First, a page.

NO! – It’s not a necessary to be able to ride a horse, but once again depends where you land your first cattle station job. Sometimes stations might have a quite one if they are walking cattle out with beginners. It’s handy if you are confident, because that means that you are more variable, but like we said if you have the right attitude we are always eager to learn you things, such as ridding a horse.


Big smoke
Another word for town

Billy can
A tin used over a camp fire to boil water for tea or coffee

Bore runner
Someone who drives around the station checking water points for the cattle regularly

The old traditional way for branding calves (we are grateful these days for calf cradles!)

Mature steer

There are many meanings for “bush”; like when drafting cattle someone calls bush, this means sending the wet cows “bush” going back to there paddock. another one could mean your going bush (outback).

Calf cradle
It’s a metal frame where we can safely (for calf and human) tag and treat the calf.

Another word you can use in different sentences, from going camping (sleeping outdoors), having a camp. (sleep in the middle of the day, old fashioned under a shady tree)
Clean skin
Unbranded and un tagged cow
slang for cockatoo , or a farmer
Cockie gate
A wire gate
Slang for an easy job
Cup of hot drink, or any drink
Poor quality not to trust (something that may need redoing properly!)
Hot water system
Separating cattle into different groups.
Is formed when driving on dirt roads, can be dangerous if driving in it because you can’t see, so you need to keep a safe distance wait til it’s settled so you can see.
Fat cattle ready for sale
Maintaining and fixing an existing fence to keep the cattle in the right paddocks.
another word with different meanings, it’s a ball in a water trough to stop it from overflowing. Or it could also be a slang word, that you are ready to go (float)!
Green horse
Untrained horse (the horse isn’t actually green lol) the “green” is a slang word for inexperienced
Old fashioned way of keeping horses close by when having a camp, with a belt that goes around there front legs.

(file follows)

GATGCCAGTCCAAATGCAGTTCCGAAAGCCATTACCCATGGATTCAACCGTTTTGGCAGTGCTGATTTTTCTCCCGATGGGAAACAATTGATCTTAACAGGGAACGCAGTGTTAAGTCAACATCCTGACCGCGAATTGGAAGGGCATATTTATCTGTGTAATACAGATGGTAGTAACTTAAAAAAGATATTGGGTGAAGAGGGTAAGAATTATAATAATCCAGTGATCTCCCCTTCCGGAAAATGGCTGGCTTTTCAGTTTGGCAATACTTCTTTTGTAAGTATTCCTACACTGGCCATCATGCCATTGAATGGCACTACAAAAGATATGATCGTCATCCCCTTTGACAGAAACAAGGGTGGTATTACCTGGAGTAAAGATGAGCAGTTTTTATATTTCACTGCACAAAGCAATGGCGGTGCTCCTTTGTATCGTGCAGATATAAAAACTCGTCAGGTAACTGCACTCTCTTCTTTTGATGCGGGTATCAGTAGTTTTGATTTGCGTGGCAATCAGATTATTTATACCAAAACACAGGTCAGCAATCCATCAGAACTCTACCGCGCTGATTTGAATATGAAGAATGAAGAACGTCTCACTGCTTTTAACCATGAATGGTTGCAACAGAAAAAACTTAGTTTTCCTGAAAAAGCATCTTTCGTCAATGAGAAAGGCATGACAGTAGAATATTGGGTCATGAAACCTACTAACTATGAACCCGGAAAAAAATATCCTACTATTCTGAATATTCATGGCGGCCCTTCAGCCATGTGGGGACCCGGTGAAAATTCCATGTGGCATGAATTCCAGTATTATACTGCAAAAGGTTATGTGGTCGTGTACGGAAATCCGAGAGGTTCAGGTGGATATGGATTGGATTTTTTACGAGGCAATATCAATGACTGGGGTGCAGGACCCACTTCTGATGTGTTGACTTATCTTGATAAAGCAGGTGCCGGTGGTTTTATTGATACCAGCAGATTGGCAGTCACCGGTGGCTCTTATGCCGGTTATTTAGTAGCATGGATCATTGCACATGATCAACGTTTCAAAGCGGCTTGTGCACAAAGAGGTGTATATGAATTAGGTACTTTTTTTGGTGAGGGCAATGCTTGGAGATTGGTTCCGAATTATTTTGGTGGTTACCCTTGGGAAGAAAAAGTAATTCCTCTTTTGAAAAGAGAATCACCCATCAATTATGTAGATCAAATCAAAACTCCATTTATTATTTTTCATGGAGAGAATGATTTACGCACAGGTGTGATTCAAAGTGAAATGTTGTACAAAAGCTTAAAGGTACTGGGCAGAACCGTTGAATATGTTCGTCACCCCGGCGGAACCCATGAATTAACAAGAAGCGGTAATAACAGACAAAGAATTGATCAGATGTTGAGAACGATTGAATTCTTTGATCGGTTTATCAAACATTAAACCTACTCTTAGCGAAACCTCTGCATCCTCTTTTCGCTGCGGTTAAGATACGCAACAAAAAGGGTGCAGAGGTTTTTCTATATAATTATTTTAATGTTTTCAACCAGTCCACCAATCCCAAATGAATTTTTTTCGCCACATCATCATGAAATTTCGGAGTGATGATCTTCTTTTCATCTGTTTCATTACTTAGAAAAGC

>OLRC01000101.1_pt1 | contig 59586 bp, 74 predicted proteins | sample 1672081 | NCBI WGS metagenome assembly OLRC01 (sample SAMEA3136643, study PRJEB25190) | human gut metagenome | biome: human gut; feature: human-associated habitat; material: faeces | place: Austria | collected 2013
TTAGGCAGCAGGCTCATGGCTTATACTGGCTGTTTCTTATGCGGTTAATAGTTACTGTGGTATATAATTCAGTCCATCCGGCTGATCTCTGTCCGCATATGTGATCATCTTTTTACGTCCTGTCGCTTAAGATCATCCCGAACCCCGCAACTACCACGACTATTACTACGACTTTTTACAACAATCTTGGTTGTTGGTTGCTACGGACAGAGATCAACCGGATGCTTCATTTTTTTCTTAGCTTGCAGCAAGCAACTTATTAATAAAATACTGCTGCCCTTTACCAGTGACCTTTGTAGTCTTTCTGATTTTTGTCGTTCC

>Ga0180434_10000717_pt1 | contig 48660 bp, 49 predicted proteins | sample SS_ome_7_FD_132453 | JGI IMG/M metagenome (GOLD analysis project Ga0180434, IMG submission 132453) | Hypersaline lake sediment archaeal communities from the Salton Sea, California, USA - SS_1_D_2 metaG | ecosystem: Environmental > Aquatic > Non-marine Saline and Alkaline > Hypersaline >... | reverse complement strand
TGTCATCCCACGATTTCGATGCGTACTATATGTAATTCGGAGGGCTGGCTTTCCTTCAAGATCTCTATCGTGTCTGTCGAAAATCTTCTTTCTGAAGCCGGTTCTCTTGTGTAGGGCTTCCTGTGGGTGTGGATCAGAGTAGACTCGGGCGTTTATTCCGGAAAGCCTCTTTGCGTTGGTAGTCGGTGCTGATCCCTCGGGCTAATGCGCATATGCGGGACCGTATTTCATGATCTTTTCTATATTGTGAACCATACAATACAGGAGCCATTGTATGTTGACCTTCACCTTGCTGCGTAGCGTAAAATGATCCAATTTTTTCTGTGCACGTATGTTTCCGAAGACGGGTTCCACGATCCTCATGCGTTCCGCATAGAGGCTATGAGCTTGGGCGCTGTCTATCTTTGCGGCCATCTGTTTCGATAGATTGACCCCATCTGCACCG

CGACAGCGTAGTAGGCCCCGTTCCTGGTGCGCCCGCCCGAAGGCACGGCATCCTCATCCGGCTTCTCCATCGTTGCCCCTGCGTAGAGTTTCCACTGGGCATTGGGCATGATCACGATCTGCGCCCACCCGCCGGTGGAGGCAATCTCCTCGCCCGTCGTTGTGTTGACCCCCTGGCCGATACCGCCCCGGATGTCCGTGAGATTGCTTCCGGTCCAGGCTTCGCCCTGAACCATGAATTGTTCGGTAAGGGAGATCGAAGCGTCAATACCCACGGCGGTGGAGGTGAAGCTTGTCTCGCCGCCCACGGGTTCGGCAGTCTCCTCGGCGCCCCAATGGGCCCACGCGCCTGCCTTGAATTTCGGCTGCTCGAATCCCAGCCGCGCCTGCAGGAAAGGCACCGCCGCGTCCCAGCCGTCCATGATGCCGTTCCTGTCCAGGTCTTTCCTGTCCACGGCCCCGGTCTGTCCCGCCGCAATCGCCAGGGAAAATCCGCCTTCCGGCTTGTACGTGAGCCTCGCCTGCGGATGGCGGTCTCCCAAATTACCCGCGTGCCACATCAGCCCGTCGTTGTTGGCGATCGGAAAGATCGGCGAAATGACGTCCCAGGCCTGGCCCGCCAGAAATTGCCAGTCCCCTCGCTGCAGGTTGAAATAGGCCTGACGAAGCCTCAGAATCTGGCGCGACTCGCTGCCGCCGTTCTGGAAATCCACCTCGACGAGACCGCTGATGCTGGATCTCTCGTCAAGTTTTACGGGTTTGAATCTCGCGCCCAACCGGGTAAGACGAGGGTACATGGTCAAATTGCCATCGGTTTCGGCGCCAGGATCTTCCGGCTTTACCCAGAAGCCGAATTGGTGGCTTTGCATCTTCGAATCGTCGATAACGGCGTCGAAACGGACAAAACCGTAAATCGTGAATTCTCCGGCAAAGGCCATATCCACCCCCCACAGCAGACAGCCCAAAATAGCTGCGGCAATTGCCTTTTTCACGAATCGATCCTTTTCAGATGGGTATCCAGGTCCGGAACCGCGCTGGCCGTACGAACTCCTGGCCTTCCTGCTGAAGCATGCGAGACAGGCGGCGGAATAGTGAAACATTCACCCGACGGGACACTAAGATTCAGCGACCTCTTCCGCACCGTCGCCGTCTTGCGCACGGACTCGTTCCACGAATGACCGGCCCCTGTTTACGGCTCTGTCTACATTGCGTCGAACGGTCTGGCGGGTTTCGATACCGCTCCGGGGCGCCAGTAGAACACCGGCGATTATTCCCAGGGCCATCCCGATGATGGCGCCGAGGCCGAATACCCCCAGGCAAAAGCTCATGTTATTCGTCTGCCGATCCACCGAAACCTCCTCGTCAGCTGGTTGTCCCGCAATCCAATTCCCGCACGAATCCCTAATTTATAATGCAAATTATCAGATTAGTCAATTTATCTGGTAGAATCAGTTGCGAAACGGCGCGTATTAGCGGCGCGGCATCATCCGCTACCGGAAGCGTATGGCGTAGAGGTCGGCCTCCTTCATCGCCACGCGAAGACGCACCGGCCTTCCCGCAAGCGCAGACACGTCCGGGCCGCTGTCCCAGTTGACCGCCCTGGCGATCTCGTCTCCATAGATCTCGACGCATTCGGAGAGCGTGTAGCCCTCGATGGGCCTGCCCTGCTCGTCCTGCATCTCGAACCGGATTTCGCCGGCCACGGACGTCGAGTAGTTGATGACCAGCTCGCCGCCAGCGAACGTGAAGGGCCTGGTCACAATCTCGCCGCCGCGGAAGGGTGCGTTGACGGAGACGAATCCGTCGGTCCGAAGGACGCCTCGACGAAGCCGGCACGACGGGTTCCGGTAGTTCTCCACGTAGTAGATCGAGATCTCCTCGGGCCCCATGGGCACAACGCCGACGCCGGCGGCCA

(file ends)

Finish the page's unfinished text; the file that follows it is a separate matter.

A male worker
A female worker
An animal that is going to be eaten 
Knock off
Finish work for the day
Mickey bull
Cleanskin bull. It’s a male, that has missed being processed and when found (depending how it’s handled) can be quite quick and a bit scared/angry. 
“I do say there just a big weaner…” 
Referring to the cattle when they are in a group. 
or slang word for a group of “anything” 
Mothering up
Giving the cows and calves time to find each other after processing (it’s a beautiful thing to see ) 
Gathering the cattle to be walked from there paddock into the yards.
No dramas
It can be a slang word for no worries, it’s all good. 
Off sider
Assistant, someone with less experience who will learn quite quickly in the bush. Someone to help someone else. 
In the middle of now where. 
A fenced area to keep the cattle in there groups 
Poddy calves
Orphaned baby calves, who need extra care and are usually end up back at the homestead where we can smother them with cuddles 
Wet Season / dry season can vary depending on which part of Australia you land a job. 
People also talk in “doing a season” (referring as a time) 
That 5 minute break that takes half an hour lol 
it’s just a slang word aussies use for an informal food break.  
Another word for bush, out back, middle of no where. Also a limb off a tree. 
A term used to describe when walking cattle. 
Another word for dinner. 
Turkey nest
A small dam, that holds water, but is filled by pumping water. 
Is an animal taken off it’s mother “weaning it from milk.” It’s a very important process because it is setting the animal up for life, in health and temperament.  

Whirly bird
Is another description for helicopter 

Somewhere to sort and segregate cattle into there groups 
Poison for wild dog and pig control  

Please if there are any other words or terms, that you would like to know, please ask us, so we can update this page.